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Making Pathways in Innovating and Advancing Maternal Health

For expecting mothers, getting the right care and support is critically important during pregnancy, childbirth and the postnatal period. Doing so can help prevent and treat severe pregnancy-related complications. That's why it's important to provide a continuum of care for maternal health.

Using an Episode of Care (EOC) payment model, we can focus on helping the patient (expecting mother) from the beginning of their pregnancy to after delivery, – promoting quality and effective maternal care. The approach used in Horizon Blue Cross Blue Shield of New Jersey's (Horizon BCBSNJ's) pregnancy EOC program helps to:

  • Reduce C-section rates and early induction rates
  • Encourage greater collaboration among doctors during a woman's pregnancy
  • Offer more coordinated care delivery.

Providers can also leverage technology and data analytics to further innovate care delivery. Axia Women's Health (Axia) – which has about 400 providers across five states, including New Jersey – has been pioneering a fetal monitoring pilot program with Horizon BCBSNJ's pregnancy EOC program.

About the pilot

Axia recently implemented a fetal monitoring program that can be managed remotely from a patient's home. The program is being piloted with 100 low-risk, voluntary participants, and Axia is hoping to expand the program in the future to improve outcomes for more expecting mothers.

Fetal monitoring is a key way to ensure the mother and her fetus(es) are on track to avoid risks and complications. Axia uses an INVUTM, a Food and Drug Administration-approved device, that works from a remote platform offering fetal and maternal heart rate monitoring via a wireless sensor band that the mothers place on themselves. The mother can access personalized insights via a smartphone app, while her doctor receives detailed data on maternal and fetal heart rates over time.

“We are excited to be able to share this wearable technology with women so they can have their baby monitored from home, and hopefully move the needle on patient outcomes,” said Dr. Elizabeth Cherot, Axia's Chief Medical Officer. “Whether that be with hypertension, preterm labor or even trying to figure out when women are in physical labor.”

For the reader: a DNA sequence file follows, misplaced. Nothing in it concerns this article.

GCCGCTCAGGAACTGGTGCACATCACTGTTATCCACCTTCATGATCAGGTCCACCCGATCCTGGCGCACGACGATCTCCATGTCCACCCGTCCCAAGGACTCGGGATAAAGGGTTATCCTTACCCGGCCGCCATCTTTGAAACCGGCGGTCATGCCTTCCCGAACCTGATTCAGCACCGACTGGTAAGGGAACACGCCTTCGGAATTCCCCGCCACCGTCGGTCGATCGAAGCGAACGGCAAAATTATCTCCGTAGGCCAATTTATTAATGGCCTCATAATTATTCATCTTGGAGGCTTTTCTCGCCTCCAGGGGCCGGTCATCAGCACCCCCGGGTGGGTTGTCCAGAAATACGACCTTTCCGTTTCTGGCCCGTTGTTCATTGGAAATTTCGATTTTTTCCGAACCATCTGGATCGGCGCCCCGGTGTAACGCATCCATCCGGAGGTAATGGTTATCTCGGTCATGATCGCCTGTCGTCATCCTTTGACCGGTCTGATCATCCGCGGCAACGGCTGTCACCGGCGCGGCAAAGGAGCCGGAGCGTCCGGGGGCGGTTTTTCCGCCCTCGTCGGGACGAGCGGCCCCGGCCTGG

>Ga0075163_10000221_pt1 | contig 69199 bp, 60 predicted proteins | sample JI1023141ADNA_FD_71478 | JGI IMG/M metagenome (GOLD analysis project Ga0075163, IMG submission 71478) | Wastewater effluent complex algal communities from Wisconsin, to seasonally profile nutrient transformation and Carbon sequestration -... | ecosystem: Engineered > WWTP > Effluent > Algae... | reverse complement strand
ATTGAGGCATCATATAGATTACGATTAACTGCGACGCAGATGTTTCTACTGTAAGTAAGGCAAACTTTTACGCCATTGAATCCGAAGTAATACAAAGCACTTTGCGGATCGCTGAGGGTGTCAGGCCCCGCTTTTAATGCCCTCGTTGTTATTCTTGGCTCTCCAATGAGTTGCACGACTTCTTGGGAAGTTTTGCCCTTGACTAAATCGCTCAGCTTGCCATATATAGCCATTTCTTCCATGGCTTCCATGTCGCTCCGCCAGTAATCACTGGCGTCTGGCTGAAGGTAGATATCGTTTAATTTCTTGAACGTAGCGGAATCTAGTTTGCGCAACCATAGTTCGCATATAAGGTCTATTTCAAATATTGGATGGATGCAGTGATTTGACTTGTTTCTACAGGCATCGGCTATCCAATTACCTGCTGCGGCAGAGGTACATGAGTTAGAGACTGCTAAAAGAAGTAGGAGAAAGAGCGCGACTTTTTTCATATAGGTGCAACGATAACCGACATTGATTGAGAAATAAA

Fetal monitoring is typically performed by trained health care professionals and assesses a baby's heartbeat during labor and birth. The information obtained from fetal heart patterns during labor can help determine whether or not an intervention is needed during the birth process.

Working together

By working with Horizon BCBSNJ, Axia was able to help patients access the device at no cost as part of their health plan benefits. This pilot program further aims to measure adoption and patients' response. With a remote device such as INVU, patients have a more convenient and alternative way to keep appointments from the comfort of their home.

Horizon BCBSNJ and Axia have also been sharing information and data since the implementation of the pilot program to help improve outcomes.

“I value the information we can obtain and exchange because I can't get all of the payer data I need as an outpatient facility from other resources,” said Dr. Cherot. “I wanted to see how this pilot program could save costs. Now, when I look at outcomes, I understand how we save costs by looking at the payer data, which is so important.”

The American Public Health Association has noted that maternal health is an important public health issue because there is an opportunity to end preventable deaths among all women.¹ Improving the well-being of mothers, infants and children is also an important national public health goal. Because maternal well-being can determine the health of the next generation, and can help predict future public health challenges for families, communities and the health care system, pregnancy often provides an opportunity to identify existing and future health risks in women and children.²

As an EOC partner, Dr. Cherot said it's also important that providers and payers work together so that all incentives are aligned. Through the value-based program, Axia is working to improve women's health outcomes by focusing on issues such as reducing C-section rates, which can result in increased risk for mothers-to-be.

According to Dr. Cherot, “We really are trying to build on our innovation and value-based care. We want better outcomes and satisfaction for patients, along with less costs. And that's sort of the triple threat, the ultimate goal; and to be aligned with a payer on that goal is fantastic.”